One thing I tried to do with regard to art work was add some ‘color’ to the locker room with motivational messages. I’m of the idea that a coach has to avoid talking too much. The team will tune you out if you are hammering away at them all the time. But, at the same time, the coach wants his players to be ready for the next opponent. So, I’d try to let them know who that next opponent would be. You’d be surprised how many players don’t focus in on that until the day before the game. So, I wanted to start a little earlier than that … without overdoing the stress.
Below are two posters I used when I was head coach at Delaware, 1966-71. One was for the PMC Cadets. That was Penn Military College, today known as Widener University, in West Chester, Pennsylvania, just outside Philadelphia. The other was for Albright College, in Reading, Pennsylvania, just northwest of Philadlephia. With the PMC poster, I sort of created their mascot with a cartoon-like image. You can find these examples and sort of copy one of them. With the Albright poster, I took their existing mascot and put him in a cartoon-like pose.
The idea is to put the message across in a low-key manner. With this, the players knew the following: (a) name of the team; (b) name of the mascot; (c) what the mascot looks like, more or less; (d) a motivational message given without transmitting any fear of the opponent. I’d also try to connect the mascot to the message, in this way: (a) the cadet is a military figure, so I used a sort of military message, using ‘bombs’; (b) the lion has claws, so he is going to use those claws on us, if he can. Again, the idea is to give them a word-picture they’ll remember.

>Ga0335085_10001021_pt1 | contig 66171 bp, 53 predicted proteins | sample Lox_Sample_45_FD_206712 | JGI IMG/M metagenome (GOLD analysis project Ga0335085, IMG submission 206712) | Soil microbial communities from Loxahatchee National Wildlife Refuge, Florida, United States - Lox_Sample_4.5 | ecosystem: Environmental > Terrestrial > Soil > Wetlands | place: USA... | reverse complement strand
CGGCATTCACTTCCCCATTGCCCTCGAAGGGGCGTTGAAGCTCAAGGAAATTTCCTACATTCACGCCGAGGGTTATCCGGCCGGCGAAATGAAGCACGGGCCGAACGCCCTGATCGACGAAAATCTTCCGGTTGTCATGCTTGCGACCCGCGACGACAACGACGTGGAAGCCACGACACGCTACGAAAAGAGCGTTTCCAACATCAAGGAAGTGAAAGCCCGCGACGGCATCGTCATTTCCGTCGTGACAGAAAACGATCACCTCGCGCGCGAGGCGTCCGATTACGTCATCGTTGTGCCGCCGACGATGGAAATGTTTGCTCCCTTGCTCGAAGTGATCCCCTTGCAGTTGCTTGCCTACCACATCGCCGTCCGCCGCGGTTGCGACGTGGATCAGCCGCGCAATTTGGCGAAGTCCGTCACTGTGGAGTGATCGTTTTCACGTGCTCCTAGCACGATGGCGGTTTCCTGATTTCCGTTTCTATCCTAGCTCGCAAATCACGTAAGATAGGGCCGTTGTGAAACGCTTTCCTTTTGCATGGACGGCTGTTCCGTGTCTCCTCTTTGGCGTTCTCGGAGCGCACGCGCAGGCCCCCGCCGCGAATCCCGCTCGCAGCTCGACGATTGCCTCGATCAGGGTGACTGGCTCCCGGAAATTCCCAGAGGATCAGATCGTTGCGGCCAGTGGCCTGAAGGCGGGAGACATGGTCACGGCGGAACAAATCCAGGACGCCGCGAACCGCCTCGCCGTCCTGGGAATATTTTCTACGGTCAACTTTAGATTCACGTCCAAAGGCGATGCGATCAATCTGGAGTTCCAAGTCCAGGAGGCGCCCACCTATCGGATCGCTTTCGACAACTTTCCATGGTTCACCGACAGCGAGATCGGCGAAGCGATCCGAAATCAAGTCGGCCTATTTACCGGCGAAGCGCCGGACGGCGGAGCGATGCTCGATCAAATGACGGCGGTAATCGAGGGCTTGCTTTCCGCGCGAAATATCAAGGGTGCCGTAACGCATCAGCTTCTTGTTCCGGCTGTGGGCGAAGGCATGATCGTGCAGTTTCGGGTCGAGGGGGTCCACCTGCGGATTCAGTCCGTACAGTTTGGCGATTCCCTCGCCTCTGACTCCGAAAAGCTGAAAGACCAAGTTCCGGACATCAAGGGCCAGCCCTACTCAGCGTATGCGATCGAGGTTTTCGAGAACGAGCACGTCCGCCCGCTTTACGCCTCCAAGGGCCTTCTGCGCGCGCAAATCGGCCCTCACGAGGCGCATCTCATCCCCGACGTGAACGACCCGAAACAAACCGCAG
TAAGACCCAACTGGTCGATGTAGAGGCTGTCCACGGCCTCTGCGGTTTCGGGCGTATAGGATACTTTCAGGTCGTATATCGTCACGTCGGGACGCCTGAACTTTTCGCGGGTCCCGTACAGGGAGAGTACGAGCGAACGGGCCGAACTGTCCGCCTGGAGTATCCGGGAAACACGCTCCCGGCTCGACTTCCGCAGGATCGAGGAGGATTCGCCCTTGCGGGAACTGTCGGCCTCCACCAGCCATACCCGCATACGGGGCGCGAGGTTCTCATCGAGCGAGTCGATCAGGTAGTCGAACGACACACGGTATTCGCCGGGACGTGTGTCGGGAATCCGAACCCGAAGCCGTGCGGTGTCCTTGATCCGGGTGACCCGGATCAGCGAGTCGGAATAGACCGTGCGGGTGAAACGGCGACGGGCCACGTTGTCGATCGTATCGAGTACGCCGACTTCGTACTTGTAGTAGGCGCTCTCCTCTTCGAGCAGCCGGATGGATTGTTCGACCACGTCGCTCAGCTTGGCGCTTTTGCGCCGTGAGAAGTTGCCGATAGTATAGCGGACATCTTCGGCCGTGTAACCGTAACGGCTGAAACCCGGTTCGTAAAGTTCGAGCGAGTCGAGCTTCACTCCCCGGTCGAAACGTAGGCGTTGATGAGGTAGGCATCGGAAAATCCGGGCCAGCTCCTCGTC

The players paid attention. They might act like they were not getting the message … but they were. And, it all saved me from talking too much. No, I can’t say these messages added up to wins. But I thought they helped have a colorful atmosphere in the locker room and let the players know who was next on the schedule. Now, these two were done with a black felt-tip pen, plus a black Magic Marker. For exact circles, I used a plastic template, with different sized holes. Each took a couple of hours to do but they were well worth the time invested.